I woke up on 9-11-01 to the sound of a plane crashing into the World Trade Center.
My studio space is in lower Manhattan, and when I got out of bed, I had to squint a few times to see if what I was seeing was real. A gaping hole in the tower. Flames licking out. And the beginning of a trail of smoke drifting horizontally across a pure picture-perfect blue sky.
Then a fireball.
The second tower hit.
I turned on the television a few minutes later and saw on the news the exact scene I was watching out my window.
And like most of us since 9-11, my life has never been quite the same.
What happened that morning and what I felt as I watched papers fly from the World Trade Center tower windows; as I watched the towers impossibly implode and later; as people walked by my building stunned with white dust on their arms and heads; as the acrid smell filtered through my windows over the next few days — burnt buildings and burnt flesh; as the horrifying nightmares twisted my sleep and as military men stood outside my lobby front door; as I went down to ground zero to help at the mess tent feeding iron workers and firefighters who were pulling apart twisted metal in hopes of finding life…all this changed me in profound and indelible ways.
It is all unfathomable and it is all so real.
And it has led me to a sense of incredible appreciation.
We each have our own memories of 9-11 — everyone of a certain age can tell you where they were that very day — and we each have losses in our lives…not just of 9-11 victims but of close family and friends from times unrelated — our own 9-11s.
Today is a day of remembrance.
The greatest gift we can give those we have lost is to honor those who are here, those we still have, and to respect and appreciate the extraordinary, amazing experience that is LIFE.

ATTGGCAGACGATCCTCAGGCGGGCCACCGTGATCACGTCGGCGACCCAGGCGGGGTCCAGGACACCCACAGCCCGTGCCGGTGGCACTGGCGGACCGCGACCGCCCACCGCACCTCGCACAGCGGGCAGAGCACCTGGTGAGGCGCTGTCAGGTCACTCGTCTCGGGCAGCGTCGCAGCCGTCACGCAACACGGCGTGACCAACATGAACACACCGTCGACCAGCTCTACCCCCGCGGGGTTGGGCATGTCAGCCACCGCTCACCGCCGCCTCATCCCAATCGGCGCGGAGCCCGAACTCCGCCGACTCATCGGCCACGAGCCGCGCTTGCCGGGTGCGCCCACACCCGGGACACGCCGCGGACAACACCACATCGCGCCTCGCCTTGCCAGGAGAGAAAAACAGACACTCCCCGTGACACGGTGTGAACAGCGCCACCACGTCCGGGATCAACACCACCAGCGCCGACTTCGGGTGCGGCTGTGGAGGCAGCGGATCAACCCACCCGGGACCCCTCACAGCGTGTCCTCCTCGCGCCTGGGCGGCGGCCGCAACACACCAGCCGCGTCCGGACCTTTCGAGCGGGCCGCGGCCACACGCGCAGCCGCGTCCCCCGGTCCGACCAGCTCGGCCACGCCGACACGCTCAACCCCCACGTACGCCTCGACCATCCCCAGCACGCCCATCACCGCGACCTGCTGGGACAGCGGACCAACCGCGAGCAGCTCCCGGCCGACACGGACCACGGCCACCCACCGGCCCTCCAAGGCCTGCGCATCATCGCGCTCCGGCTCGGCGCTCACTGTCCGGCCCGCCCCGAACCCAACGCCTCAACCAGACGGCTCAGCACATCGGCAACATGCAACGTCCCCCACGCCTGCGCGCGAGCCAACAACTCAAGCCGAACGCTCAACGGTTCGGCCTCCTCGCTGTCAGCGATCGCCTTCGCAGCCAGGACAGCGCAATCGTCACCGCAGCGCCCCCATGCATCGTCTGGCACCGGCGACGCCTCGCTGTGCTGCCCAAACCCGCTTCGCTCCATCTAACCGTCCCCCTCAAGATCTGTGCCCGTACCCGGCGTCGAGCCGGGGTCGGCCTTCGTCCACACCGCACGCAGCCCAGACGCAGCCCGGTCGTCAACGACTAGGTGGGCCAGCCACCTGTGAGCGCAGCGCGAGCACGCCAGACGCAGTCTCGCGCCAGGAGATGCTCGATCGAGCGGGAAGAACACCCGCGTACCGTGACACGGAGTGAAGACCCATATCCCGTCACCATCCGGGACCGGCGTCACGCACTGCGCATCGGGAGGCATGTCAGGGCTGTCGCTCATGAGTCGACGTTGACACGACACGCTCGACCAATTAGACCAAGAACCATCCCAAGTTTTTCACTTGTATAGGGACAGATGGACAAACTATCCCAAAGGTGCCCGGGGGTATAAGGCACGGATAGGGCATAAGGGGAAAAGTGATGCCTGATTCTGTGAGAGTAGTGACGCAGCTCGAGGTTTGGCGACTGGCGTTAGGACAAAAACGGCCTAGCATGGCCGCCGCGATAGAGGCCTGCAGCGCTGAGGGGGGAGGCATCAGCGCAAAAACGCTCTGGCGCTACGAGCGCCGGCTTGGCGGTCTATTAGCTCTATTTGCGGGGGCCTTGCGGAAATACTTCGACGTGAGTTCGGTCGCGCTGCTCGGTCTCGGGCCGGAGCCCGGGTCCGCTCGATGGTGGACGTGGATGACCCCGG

A few years before 9-11, I met up with a man named David who was a friend of my sister’s husband. He was exceptionally handsome — wavy dark hair, blue eyes, tan skin, chiseled jaw, bright white smile.
Our get-together was sort of a date but not really…more of a chance to reconnect for an afternoon as we’d shared some great moments at my sister’s wedding.
That day as we sat on a bench near the World Trade Center towers, David told me that he had just been diagnosed with lymphoma. I started to cry. He asked me not to tell anyone as he was still finding the best timing to tell his close friends but somehow he told me early on…I think because I was safe, I was outside his orbit.
He asked me what I would do if I knew I were going to die soon. I thought about it for a while and then said: Tell people I love that I love them, have a big party, dance…and eat more chocolate cake.
He was committed to living. He was committed to “winning” the fight against lymphoma. He went on to get married, have two kids, and build an incredible life. But then, in spite of his fierce intent, he started to lose ground and was eventually, after a long uncomfortable stretch, overtaken by his illness. No one could believe he was gone.
After the funeral, my sister sent me the ceremony’s program. On the cover was a photo of David, looking breathtakingly handsome. He was lying in the sand, propped up on an elbow, grinning into the camera. A navy polo shirt, a shining smile, the setting sun glowing in the background of this beach scene.
Below all this, the phrase:
This image and incredibly profound phrase has, since David’s death, been on my kitchen cabinet. Though I have since lost many people close to me including my own mother, the power of this brief connection and of this phrase reminds me of the power of every life.
Out the window beyond the photo of David is the empty sky where the twin towers once stood. Now new towers are going up…
When my day is tough, when a client is pissing me off, when I am feeling the intense stress of a work day gone awry, I go into the kitchen to get water or tea or food, and I see David’s photo, and the phrase; and I look out to the empty sky.
My perspective shifts in a nanosecond.
As I write this post tonight, two beams of light reach up into the blackness and cloud cover above ground zero, illuminating the skies from which so many lives were lost.
May we each live our life in memory and in celebration, honoring those we have lost by remembering always that our lives today are a gift.